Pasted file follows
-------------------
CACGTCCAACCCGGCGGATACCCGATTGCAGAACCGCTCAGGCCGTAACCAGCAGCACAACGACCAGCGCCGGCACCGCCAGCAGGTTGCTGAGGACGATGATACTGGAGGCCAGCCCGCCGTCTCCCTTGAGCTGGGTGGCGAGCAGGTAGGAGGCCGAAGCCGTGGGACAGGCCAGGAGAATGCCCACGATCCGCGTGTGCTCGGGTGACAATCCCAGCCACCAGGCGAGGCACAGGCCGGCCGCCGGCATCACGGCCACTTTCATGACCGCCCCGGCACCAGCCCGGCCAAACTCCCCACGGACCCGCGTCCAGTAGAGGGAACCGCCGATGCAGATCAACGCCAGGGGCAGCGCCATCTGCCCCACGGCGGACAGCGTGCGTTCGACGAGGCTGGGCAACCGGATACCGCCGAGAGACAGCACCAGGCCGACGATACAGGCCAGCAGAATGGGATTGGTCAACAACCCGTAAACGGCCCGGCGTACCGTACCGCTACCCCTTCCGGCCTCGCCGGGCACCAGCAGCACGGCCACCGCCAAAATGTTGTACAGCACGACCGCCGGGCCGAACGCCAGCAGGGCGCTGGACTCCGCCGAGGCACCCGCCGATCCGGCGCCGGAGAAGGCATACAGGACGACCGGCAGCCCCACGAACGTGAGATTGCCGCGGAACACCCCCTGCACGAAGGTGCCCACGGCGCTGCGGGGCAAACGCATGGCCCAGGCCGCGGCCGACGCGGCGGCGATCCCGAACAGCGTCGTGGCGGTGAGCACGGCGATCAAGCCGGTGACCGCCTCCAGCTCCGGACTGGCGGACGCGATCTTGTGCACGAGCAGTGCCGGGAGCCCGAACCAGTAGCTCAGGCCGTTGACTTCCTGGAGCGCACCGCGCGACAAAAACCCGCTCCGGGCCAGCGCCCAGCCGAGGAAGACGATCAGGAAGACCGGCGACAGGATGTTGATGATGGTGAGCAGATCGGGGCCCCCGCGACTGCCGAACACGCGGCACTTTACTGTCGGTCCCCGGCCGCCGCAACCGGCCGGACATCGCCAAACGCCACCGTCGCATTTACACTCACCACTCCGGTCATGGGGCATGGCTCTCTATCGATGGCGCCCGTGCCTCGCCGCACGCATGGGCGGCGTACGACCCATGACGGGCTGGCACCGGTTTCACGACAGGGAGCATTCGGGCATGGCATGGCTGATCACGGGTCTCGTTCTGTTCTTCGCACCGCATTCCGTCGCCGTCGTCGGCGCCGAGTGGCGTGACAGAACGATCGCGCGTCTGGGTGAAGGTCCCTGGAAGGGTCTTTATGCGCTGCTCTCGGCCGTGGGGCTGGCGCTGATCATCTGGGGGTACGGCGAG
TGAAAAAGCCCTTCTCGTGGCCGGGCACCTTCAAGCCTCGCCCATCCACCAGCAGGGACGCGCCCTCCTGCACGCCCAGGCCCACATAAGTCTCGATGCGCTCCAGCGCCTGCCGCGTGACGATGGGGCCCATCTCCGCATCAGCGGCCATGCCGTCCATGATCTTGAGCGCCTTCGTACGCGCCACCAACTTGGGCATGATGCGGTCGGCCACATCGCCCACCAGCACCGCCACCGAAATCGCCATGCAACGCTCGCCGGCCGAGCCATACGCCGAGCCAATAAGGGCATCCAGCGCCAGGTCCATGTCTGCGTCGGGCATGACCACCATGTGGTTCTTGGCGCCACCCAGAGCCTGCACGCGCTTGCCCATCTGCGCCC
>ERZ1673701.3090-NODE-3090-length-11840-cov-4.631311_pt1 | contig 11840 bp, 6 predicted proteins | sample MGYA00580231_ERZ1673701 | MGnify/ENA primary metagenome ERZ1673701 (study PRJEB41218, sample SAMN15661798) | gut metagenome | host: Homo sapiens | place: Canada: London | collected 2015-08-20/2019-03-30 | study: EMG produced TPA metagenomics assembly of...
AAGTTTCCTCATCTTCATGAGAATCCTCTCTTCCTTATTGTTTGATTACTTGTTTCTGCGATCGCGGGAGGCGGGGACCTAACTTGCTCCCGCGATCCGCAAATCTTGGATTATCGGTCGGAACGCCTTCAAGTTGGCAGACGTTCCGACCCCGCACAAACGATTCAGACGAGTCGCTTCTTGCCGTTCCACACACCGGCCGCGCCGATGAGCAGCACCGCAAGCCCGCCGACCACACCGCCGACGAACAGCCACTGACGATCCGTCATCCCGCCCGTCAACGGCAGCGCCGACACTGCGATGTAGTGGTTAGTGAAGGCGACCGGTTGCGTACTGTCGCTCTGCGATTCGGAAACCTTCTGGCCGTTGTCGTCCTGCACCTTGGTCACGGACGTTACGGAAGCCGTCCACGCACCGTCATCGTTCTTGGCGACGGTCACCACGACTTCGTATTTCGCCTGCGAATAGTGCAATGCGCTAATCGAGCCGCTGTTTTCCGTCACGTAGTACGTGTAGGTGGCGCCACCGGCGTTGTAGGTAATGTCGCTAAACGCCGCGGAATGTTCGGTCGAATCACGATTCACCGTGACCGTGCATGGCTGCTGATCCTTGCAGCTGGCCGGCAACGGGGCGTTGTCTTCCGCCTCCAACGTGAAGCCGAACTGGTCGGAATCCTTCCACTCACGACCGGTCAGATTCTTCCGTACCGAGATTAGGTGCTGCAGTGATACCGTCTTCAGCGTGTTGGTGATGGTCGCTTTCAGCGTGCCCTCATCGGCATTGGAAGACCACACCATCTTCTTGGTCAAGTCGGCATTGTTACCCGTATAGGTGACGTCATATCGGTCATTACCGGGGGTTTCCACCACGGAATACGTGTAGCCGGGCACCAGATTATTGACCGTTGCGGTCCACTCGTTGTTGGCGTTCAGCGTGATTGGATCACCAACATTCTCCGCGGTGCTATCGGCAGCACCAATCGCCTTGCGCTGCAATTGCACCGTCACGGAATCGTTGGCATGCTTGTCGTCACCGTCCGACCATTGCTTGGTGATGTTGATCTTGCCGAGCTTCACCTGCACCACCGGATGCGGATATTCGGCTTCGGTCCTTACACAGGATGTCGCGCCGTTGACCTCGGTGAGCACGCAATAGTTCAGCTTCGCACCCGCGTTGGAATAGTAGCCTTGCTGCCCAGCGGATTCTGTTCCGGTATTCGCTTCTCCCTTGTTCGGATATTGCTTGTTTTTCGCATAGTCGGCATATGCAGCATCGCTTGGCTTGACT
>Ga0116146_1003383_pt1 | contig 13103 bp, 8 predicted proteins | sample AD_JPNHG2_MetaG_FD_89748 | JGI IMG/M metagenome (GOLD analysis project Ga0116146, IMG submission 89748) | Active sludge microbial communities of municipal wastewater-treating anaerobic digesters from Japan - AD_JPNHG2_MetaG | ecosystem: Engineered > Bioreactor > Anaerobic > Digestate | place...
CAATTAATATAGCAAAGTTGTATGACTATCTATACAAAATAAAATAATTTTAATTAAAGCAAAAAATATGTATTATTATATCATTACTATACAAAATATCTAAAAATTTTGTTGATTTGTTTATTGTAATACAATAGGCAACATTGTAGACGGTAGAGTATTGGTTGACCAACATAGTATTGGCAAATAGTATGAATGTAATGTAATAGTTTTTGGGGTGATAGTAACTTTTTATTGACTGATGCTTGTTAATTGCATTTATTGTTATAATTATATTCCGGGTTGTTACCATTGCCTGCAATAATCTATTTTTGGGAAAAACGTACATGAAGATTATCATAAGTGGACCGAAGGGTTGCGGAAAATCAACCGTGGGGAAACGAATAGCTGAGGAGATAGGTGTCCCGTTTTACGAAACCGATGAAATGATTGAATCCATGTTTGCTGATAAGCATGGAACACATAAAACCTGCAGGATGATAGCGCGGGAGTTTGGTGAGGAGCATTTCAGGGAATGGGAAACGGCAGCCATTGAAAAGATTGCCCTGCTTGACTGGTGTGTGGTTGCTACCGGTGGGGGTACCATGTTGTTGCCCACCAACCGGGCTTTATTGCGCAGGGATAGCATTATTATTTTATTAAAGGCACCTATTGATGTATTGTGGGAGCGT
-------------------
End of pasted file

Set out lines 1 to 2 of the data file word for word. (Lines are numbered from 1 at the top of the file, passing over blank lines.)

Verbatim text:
CACGTCCAACCCGGCGGATACCCGATTGCAGAACCGCTCAGGCCGTAACCAGCAGCACAACGACCAGCGCCGGCACCGCCAGCAGGTTGCTGAGGACGATGATACTGGAGGCCAGCCCGCCGTCTCCCTTGAGCTGGGTGGCGAGCAGGTAGGAGGCCGAAGCCGTGGGACAGGCCAGGAGAATGCCCACGATCCGCGTGTGCTCGGGTGACAATCCCAGCCACCAGGCGAGGCACAGGCCGGCCGCCGGCATCACGGCCACTTTCATGACCGCCCCGGCACCAGCCCGGCCAAACTCCCCACGGACCCGCGTCCAGTAGAGGGAACCGCCGATGCAGATCAACGCCAGGGGCAGCGCCATCTGCCCCACGGCGGACAGCGTGCGTTCGACGAGGCTGGGCAACCGGATACCGCCGAGAGACAGCACCAGGCCGACGATACAGGCCAGCAGAATGGGATTGGTCAACAACCCGTAAACGGCCCGGCGTACCGTACCGCTACCCCTTCCGGCCTCGCCGGGCACCAGCAGCACGGCCACCGCCAAAATGTTGTACAGCACGACCGCCGGGCCGAACGCCAGCAGGGCGCTGGACTCCGCCGAGGCACCCGCCGATCCGGCGCCGGAGAAGGCATACAGGACGACCGGCAGCCCCACGAACGTGAGATTGCCGCGGAACACCCCCTGCACGAAGGTGCCCACGGCGCTGCGGGGCAAACGCATGGCCCAGGCCGCGGCCGACGCGGCGGCGATCCCGAACAGCGTCGTGGCGGTGAGCACGGCGATCAAGCCGGTGACCGCCTCCAGCTCCGGACTGGCGGACGCGATCTTGTGCACGAGCAGTGCCGGGAGCCCGAACCAGTAGCTCAGGCCGTTGACTTCCTGGAGCGCACCGCGCGACAAAAACCCGCTCCGGGCCAGCGCCCAGCCGAGGAAGACGATCAGGAAGACCGGCGACAGGATGTTGATGATGGTGAGCAGATCGGGGCCCCCGCGACTGCCGAACACGCGGCACTTTACTGTCGGTCCCCGGCCGCCGCAACCGGCCGGACATCGCCAAACGCCACCGTCGCATTTACACTCACCACTCCGGTCATGGGGCATGGCTCTCTATCGATGGCGCCCGTGCCTCGCCGCACGCATGGGCGGCGTACGACCCATGACGGGCTGGCACCGGTTTCACGACAGGGAGCATTCGGGCATGGCATGGCTGATCACGGGTCTCGTTCTGTTCTTCGCACCGCATTCCGTCGCCGTCGTCGGCGCCGAGTGGCGTGACAGAACGATCGCGCGTCTGGGTGAAGGTCCCTGGAAGGGTCTTTATGCGCTGCTCTCGGCCGTGGGGCTGGCGCTGATCATCTGGGGGTACGGCGAG
TGAAAAAGCCCTTCTCGTGGCCGGGCACCTTCAAGCCTCGCCCATCCACCAGCAGGGACGCGCCCTCCTGCACGCCCAGGCCCACATAAGTCTCGATGCGCTCCAGCGCCTGCCGCGTGACGATGGGGCCCATCTCCGCATCAGCGGCCATGCCGTCCATGATCTTGAGCGCCTTCGTACGCGCCACCAACTTGGGCATGATGCGGTCGGCCACATCGCCCACCAGCACCGCCACCGAAATCGCCATGCAACGCTCGCCGGCCGAGCCATACGCCGAGCCAATAAGGGCATCCAGCGCCAGGTCCATGTCTGCGTCGGGCATGACCACCATGTGGTTCTTGGCGCCACCCAGAGCCTGCACGCGCTTGCCCATCTGCGCCC